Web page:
The age of consumption
Why society have the urge to consume so much? With commercial bombardments and everyday strategic advertisements, it’s hard for one to resist the temptation not to spend. Shopping have became one of today’s number one pastime and an addiction to many people who admitted they can not help themselves not to shop. People who “shop till they drop” and run their credit cards up to the limit often have a shopping addiction. They believe that if they shop they will feel better, but compulsive shopping and spending generally makes a person feels worse. It is similar to other addictive behaviors and has some of the same characteristics as a problem drinking, gambling or overeating.
From our food to our clothes, our cars and our not so everyday necessities has become over the top excess and have created a climate of consumption. This climate of consumption have created an alarming present day problem with our everyday over excess electronics. With electronic equipment and gadgets the fastest growing waste stream in many countries. How to deal with so-called “e-waste” may in fact be one of the most pressing environmental problems of the 21st century. According to BCC Research, consumers around the world purchased 238.5 million tv’s, 444.4 million computers and tablets and a whopping 1.75 billion mobile phones in 2012 alone. Most of us discard such items within three years of purchase, and this is driving the global growth in e-waste by some eight percent a year. Meanwhile, a recent study conducted by researchers from the Massachusetts Institute of Technology (MIT) on behalf of the United Nations found that the growth in demand for and manufacturing of new electronics will result in 33 percent increase in e-waste globally between 2012 and 2017.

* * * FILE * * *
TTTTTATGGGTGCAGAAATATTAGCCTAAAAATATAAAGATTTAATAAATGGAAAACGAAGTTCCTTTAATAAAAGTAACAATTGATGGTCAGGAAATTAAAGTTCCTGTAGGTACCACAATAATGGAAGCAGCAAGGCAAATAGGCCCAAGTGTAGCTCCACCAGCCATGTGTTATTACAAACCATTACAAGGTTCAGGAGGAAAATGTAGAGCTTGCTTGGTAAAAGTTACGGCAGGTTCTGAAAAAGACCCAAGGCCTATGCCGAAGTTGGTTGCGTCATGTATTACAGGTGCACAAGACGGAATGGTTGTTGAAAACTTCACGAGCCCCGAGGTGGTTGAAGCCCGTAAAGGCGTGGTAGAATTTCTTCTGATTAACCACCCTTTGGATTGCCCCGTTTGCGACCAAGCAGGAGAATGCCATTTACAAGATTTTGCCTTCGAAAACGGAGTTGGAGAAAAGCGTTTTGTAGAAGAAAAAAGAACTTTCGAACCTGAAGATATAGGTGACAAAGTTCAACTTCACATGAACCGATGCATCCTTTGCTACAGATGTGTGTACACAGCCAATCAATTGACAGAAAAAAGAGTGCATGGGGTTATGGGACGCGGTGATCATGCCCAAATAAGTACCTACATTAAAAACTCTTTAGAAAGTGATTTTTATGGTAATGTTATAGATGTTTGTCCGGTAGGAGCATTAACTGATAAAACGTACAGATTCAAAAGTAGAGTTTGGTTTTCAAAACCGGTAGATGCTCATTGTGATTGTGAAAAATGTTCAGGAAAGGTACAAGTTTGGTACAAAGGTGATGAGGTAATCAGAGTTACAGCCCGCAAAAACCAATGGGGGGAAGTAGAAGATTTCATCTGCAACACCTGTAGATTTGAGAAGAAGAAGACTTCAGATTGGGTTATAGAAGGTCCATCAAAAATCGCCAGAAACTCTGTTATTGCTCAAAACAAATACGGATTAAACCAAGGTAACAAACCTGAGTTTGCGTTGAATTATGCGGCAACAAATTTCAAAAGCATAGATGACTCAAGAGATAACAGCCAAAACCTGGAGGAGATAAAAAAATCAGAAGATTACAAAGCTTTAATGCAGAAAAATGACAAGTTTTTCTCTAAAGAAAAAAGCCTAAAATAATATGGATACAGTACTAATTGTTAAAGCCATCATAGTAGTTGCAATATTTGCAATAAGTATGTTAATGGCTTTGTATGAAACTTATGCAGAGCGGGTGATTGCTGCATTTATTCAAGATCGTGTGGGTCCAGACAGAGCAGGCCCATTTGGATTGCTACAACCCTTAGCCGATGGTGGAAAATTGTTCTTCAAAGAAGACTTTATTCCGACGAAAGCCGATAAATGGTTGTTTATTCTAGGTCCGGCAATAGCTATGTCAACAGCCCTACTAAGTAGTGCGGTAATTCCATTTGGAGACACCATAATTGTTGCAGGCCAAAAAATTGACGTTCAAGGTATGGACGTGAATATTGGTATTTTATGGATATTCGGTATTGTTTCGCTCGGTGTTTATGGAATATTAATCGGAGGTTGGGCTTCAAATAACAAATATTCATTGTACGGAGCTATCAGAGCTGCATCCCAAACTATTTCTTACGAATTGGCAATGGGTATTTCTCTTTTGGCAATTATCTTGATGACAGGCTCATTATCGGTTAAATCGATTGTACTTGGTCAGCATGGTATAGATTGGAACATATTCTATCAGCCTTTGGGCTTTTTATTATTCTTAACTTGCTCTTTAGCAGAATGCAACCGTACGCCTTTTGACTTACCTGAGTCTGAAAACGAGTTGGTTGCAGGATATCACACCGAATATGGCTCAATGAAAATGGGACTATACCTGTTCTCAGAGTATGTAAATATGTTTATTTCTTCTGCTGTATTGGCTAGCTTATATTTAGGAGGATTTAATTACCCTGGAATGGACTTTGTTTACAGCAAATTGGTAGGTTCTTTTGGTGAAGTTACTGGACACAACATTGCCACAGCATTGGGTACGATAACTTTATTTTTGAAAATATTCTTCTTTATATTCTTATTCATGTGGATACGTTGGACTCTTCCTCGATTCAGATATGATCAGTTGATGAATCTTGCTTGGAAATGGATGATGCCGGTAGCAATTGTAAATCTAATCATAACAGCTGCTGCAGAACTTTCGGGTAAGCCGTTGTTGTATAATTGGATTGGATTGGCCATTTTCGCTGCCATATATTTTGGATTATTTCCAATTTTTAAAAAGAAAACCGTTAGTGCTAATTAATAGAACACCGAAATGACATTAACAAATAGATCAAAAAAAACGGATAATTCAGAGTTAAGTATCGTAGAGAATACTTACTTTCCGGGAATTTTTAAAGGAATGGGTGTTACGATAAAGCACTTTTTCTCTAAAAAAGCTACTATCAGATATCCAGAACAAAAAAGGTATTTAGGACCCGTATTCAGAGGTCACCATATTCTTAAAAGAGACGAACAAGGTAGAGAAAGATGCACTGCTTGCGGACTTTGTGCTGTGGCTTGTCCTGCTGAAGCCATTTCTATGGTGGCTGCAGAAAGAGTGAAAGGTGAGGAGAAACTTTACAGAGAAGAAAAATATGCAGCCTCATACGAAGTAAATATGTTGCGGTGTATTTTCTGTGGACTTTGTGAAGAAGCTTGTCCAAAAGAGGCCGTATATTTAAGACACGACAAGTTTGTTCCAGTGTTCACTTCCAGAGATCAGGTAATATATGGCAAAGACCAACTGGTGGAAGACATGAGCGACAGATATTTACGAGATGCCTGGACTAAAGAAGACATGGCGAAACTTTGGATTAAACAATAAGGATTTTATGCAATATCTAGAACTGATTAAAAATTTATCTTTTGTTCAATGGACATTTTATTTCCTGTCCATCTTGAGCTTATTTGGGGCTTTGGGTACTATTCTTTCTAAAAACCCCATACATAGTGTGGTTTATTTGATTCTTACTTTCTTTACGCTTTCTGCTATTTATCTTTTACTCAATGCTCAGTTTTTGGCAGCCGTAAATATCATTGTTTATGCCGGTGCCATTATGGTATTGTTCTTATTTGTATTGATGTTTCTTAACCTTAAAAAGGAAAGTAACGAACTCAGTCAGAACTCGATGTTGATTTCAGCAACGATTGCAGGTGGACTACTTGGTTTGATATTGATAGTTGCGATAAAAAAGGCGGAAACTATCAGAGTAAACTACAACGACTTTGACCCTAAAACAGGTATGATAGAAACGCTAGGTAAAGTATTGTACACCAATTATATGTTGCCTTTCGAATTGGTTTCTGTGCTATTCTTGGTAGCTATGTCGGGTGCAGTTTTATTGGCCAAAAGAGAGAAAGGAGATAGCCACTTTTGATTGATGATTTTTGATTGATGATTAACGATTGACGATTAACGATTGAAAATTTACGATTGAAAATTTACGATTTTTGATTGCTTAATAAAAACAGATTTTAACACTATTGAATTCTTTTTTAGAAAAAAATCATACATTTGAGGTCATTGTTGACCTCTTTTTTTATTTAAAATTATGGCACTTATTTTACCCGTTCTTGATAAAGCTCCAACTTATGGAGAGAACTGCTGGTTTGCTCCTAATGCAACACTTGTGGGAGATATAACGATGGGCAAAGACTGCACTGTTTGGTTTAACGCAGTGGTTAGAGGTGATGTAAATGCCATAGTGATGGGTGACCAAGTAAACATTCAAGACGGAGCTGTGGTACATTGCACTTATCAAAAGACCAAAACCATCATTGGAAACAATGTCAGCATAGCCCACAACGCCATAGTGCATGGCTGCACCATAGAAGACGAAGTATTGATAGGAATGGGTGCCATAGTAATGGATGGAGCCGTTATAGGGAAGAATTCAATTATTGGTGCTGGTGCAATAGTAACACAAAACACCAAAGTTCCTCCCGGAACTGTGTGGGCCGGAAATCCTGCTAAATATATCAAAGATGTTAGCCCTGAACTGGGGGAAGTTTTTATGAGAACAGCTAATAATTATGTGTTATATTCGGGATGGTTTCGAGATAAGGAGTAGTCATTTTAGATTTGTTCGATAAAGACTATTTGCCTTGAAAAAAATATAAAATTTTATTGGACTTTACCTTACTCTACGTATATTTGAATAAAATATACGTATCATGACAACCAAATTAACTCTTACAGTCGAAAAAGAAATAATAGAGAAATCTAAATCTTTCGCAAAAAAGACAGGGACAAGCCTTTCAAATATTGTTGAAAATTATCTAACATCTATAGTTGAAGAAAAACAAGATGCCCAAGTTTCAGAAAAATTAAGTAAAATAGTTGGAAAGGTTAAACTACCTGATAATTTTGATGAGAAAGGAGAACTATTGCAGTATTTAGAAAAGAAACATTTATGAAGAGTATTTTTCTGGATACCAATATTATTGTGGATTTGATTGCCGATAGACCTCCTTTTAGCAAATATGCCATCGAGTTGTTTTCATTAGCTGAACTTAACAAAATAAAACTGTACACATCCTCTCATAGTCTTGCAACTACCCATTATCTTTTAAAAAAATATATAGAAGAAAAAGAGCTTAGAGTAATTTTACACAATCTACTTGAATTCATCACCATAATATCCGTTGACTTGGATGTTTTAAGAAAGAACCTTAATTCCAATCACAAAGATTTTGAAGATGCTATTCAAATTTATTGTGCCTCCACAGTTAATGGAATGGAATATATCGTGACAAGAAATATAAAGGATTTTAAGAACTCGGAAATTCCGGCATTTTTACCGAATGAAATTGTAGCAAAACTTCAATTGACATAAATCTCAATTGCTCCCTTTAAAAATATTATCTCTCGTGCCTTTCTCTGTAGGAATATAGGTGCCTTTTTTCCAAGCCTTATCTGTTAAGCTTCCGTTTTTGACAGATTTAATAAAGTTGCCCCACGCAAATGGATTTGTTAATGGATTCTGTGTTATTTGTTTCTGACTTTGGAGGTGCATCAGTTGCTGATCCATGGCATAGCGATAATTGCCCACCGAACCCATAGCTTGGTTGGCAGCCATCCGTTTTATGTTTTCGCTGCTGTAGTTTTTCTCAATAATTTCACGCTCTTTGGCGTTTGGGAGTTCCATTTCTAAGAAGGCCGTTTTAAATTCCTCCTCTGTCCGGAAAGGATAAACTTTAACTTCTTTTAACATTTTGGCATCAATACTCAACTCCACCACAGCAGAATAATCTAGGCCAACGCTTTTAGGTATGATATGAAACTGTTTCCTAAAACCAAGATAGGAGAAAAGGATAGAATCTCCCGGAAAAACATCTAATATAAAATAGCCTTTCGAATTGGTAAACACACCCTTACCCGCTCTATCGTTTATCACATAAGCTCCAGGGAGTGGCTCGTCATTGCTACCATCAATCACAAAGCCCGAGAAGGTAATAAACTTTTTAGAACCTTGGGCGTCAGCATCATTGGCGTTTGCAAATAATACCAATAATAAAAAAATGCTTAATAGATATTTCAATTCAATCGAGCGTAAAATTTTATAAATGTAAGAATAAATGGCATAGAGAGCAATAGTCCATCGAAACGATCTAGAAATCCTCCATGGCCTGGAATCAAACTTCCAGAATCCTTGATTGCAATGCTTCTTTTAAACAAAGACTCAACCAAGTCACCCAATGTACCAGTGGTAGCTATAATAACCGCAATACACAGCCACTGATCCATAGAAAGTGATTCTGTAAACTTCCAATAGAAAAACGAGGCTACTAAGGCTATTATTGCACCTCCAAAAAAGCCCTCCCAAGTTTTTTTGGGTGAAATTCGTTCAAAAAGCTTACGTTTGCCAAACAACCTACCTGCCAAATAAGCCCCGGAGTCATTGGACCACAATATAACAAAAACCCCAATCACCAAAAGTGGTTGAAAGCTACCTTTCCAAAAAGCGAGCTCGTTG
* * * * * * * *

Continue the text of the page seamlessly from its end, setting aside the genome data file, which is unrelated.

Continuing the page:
But why is e-waste any more of a problem than old fashioned garbage? “Some of the materials in personal electronics, such as lead, mercury and cadmium, are hazardous and can release dangerous toxic into our air and water when burned or deposited in landfills improperly, ” reports the non-profit Natural Research Defense Council (NRDC) and throwing away metal components, like the copper, gold, silver and palladium in cell phones and other electronics, lead to needless mining for new metals. Truth is, this is the age of consumption and the world is consuming twice as more at a much faster pace than of yesterday. And if we don’t curve our habits of gobbling up everything we can find, we are going to have a big future environmental problem. With global warming and climate change all affected by our waste disposables.
It is going to take a conscious effort from every individual to help make a difference to save the planet from becoming a dumped from our addictions and habits. So next time when you goes out shopping, before you buy something you don’t really need, think of the energy and resources it take to produce such products, for us to discard unwanted items helping accumulating to the problems of the environment. To see change is to make changes and as simple as changing our shopping habits is making a conscious change for our planet.